JOHN WICK HEX
Such a good dog.
By JAY TEE
The timeline system is a brilliantly executed middle ground between real time and turn based strategy. Very inventive.
The voice acting is a nice touch, and the thumping music is particularly in keeping with the soundtrack from the films.
Prepare to be regularly humbled, as you’re constantly having to consider multiple elements in order to succeed. Fun!
The cel shading is an interesting choice, but ultimately the visuals are the weakest part. Everything is a tad bland.
THE LAST WORD
John Wick Hex is a faithful and inventive interpretation of gun fu action.
THE FINAL SCORE
We use a simple “out of 5” rating criteria for all reviews.
4 out of 5 is GREAT.
A positive, varied experience, with plenty of reasons to invest. Even if it’s just shy of perfection.
*Reviewed on PC, with a copy provided by Indigo Pearl.*
The BREACH ON ZULU badge is awarded for a game that consistently demands intelligent strategy / tactics.
The TROLLOLOL badge is for a game with sudden spikes in difficulty.
The CHALLENGE ME BRAIN PUZZLES! badge is for a game that is tricky, but rewarding, to master.
The O.B. badge is for a game that’s great fun even when you’re losing.
The POPPY SOUND badge is for a game where the music, sound effects, and/or dialogue are superb.
The YAR! BEARS! badge is for a game that is played (or should be played) by Adam Burleigh.
IS IT FUN?
*Yes, but prepare for a steep learning curve.*
You’re given a very friendly opening 20 minutes, before being plunged straight into more complex scenarios that require you to keep your head on a swivel. Once Hex throws multiple enemies, elevated positions, and boss fights into the mix, prepare for the challenge to increase exponentially. There’s a constant push and pull, as most actions have an associated cost to your focus meter, and you have to consider enemy movements and your own offensive choices. Things can get dicey very quickly. Fortunately, Mike Bithell’s team have gone out of their way to make this an authentic interpretation of the Baba Yaga’s moveset, with gun throwing, quick takedowns, shoves, parrys, and good old fashioned fists and firearms at your disposal. Just prepare yourself for some trial and error, as enemy behaviour has a degree of variance with each checkpoint restart.
*Absolutely. Combat is very satisfying.*
This feels like an authentic John Wick licensed game (the lack of Keanu not withstanding). Ian McShane and Lance Reddick reprise their movie roles, with Troy Baker bringing a slightly Marlon Brando meets New York hot dog vendor twang to his role as the villainous Hex. Its status as a prequel frees them up from a narrative perspective, but it also means they can have some fun with the story board style cutscenes and overall arch of the campaign. The ongoing narration is definitely a highlight, and more specifically from the gameplay itself, there were a number of moments where I commented out loud how cool it felt to see a well planned strategy come together. Taking two quick shots, followed by a dodge roll, and a gun throw knockout was great, and once you get used to the speed of selecting and executing actions, the mechanics quickly fall into place.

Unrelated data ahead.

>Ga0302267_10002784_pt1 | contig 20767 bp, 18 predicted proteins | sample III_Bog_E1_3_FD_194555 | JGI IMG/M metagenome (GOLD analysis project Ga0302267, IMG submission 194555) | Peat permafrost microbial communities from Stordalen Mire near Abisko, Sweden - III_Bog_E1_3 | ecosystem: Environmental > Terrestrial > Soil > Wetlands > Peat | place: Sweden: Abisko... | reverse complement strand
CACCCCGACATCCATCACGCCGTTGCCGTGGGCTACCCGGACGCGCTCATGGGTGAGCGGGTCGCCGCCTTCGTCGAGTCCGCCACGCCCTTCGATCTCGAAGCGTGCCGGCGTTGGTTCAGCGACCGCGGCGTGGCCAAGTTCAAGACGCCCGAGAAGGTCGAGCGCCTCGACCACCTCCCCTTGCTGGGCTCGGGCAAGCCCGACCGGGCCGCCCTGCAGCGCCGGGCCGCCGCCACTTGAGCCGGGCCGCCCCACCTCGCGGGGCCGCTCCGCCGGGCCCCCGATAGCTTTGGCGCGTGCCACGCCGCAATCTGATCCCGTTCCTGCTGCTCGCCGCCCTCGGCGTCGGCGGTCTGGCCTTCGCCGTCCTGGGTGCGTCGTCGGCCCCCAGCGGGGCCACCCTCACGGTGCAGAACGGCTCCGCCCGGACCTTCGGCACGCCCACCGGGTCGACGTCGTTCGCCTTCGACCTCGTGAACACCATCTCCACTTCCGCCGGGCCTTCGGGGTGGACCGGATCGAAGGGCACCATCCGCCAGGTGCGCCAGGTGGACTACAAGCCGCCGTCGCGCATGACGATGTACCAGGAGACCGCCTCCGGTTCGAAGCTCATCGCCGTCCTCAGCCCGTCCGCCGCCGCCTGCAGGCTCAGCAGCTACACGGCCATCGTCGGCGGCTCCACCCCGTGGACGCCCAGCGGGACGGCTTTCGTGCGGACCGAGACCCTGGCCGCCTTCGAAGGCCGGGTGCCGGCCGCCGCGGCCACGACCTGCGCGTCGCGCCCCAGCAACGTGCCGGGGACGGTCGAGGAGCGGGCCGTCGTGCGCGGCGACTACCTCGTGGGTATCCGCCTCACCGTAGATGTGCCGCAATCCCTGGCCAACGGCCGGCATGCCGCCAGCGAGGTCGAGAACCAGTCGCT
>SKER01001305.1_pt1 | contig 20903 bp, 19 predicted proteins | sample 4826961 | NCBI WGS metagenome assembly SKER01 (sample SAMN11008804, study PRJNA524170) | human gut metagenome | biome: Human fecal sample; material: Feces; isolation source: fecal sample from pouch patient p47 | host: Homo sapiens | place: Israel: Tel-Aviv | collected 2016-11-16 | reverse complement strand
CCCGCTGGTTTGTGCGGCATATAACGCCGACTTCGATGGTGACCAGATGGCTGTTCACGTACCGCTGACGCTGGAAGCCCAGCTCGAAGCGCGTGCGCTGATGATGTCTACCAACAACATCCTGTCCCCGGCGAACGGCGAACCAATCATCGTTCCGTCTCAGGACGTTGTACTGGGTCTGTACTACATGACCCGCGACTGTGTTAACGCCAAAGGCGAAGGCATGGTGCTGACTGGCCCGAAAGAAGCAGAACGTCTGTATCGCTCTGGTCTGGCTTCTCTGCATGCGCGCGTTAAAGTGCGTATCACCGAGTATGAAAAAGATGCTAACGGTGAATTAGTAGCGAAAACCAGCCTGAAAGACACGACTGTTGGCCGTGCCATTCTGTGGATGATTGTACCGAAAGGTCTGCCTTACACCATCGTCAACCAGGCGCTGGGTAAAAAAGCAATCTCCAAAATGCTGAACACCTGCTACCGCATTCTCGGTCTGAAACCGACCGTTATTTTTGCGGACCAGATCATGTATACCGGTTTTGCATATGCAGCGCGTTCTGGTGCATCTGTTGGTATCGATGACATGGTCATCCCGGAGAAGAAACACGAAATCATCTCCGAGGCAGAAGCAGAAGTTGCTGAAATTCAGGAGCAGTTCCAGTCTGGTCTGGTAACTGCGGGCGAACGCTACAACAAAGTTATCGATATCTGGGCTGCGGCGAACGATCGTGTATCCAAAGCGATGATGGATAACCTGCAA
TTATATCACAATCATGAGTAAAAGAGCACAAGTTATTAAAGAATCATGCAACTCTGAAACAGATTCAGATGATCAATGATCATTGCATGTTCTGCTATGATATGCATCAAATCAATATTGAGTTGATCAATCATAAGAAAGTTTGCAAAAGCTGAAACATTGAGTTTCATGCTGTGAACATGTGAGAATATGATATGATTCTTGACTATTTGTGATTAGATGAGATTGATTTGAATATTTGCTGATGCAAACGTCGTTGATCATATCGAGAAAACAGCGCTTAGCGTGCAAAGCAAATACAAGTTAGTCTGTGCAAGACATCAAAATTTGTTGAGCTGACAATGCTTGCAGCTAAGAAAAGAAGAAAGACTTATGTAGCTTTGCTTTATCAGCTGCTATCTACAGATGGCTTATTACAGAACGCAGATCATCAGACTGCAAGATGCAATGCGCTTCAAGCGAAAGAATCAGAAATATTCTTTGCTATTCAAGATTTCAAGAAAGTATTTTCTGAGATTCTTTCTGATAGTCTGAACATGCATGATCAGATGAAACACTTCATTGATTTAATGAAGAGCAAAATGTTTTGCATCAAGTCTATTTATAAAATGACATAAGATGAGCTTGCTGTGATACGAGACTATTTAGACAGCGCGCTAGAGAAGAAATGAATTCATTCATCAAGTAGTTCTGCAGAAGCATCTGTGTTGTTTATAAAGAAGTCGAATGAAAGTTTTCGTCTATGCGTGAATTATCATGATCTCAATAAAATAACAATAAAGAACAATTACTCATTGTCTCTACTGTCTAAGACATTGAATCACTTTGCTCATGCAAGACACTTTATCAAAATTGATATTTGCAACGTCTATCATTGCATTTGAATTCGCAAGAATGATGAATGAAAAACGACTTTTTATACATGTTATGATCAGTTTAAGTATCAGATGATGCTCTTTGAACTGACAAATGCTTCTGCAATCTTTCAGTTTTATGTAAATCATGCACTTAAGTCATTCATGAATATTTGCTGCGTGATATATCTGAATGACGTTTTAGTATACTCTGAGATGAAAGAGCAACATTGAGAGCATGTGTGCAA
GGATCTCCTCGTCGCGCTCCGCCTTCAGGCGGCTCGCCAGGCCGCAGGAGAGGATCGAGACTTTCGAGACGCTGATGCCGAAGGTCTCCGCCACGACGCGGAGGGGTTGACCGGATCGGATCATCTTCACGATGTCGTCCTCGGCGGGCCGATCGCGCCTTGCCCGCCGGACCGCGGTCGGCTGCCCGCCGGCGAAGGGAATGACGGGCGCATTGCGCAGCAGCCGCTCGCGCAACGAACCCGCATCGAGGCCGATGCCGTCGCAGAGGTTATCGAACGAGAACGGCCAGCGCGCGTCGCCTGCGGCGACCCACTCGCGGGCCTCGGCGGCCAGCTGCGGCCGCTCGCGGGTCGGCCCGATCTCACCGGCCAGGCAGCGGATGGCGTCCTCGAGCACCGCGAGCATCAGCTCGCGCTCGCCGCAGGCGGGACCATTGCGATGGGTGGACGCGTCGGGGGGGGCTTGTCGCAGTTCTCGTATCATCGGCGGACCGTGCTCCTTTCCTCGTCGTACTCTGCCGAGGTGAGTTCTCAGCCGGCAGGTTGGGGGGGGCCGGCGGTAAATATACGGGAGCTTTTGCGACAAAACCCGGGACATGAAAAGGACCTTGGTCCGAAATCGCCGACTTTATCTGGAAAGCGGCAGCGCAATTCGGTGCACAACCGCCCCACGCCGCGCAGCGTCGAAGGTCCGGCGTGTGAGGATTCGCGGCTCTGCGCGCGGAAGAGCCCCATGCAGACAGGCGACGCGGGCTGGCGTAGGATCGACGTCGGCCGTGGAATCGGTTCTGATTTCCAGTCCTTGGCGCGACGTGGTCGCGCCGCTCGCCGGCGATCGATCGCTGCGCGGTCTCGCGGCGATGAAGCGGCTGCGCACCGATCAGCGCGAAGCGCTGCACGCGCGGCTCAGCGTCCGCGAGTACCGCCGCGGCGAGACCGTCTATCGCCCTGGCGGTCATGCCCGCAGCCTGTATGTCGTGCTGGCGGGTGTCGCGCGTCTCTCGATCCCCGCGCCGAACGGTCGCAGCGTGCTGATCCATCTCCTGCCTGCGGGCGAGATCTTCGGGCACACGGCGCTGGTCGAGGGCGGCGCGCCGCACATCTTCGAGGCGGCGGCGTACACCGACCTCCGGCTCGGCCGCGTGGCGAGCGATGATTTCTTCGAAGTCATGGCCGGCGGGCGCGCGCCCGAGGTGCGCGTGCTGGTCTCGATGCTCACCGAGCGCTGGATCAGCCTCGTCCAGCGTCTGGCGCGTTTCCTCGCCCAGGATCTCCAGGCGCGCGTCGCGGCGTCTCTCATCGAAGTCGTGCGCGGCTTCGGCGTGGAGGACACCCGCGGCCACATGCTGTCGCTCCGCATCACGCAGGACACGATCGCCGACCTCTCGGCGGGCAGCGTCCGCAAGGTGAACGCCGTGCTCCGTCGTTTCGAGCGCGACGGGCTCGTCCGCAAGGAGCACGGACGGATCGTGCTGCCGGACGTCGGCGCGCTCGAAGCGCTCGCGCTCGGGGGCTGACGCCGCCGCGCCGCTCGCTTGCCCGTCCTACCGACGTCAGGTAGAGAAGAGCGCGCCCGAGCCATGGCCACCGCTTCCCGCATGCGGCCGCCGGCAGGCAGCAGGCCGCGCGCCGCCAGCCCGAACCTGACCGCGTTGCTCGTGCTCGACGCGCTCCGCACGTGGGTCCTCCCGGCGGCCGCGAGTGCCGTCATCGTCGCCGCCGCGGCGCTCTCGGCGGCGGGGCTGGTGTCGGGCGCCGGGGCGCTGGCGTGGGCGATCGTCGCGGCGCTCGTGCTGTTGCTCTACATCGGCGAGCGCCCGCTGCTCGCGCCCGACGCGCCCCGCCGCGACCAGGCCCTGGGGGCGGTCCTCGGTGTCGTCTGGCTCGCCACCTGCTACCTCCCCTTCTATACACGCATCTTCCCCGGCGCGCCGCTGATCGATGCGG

*Yes, and they feel like odd omissions.*
Given the array of choices at your disposal when it comes to dispensing the pain, it came as quite a surprise to find John Wick himself wasn’t particularly mobile. This may have something to do with the timeline system, but regardless, it’s a shame you can’t vault over objects or pull off more elaborate stunts. There were a number of situations where I’d changed my stance in order to crouch behind cover where it would be been incredibly useful (and beneficial to the flow of the game) for me to be able to leap over waist high obstacles. Presentation wise, the cutscenes do suit the graphical style, but they feel more like a symptom of budget limitations than a stylistic choice. With the voice talent involved, something more elaborate and animated would have upped the production value significantly. These are minor things, yes, but worth noting.
*Keep subverting expectation.*
The risk of going against the norm has paid off in spades, with John Wick Hex proving that action movies don’t necessarily have to be adapted as first or third person shooters in order to deliver an interesting experience. There’s something undeniably impressive about a big licensed property taking a big swing and hitting its target. I highly doubt this will be the last we’ll see of this budding spin off franchise. As the John Wick IP continues to expand in film and television (with Chapter 4 dropping in 2021, and a “Continental” TV series in the works at Starz), it’s more than likely that following Hex’s confident debut, we’ll get a few more video game adaption’s down the road. I’d love to see this style of game again, but part of me also wants to see what else this particular series has in store.
John Wick Hex is an unlikely spin off, a prequel that defies expectation by leaning into the strategic elements of the franchise’s signature action. This isn’t the third person cover shooter everyone expected to see; this has more in common with the likes of XCOM than you might think. At the same time, it refuses to be pigeonholed as a strictly turn based affair. The stop start flow can be jarring at first, but once you get your head around the timeline system, which notifies you of what’s ahead, and learn to balance your focus, you’ll string together combinations of movement that Keanu himself would be proud of. Everything unfolds in sort of real time, as you execute a variety of combat options and consider your positioning, all while dispatching goons with reckless abandon. It’s unusual, unexpected, but it works.
Enemies this close will attempt to melee attack, which can be interrupted with a parry, but you’ll also have to consider the other goons taking aim…
THE BASICS -
MAX PLAYERS -
DOWNLOADABLE CONTENT -
Watch your back, Mr. Wick.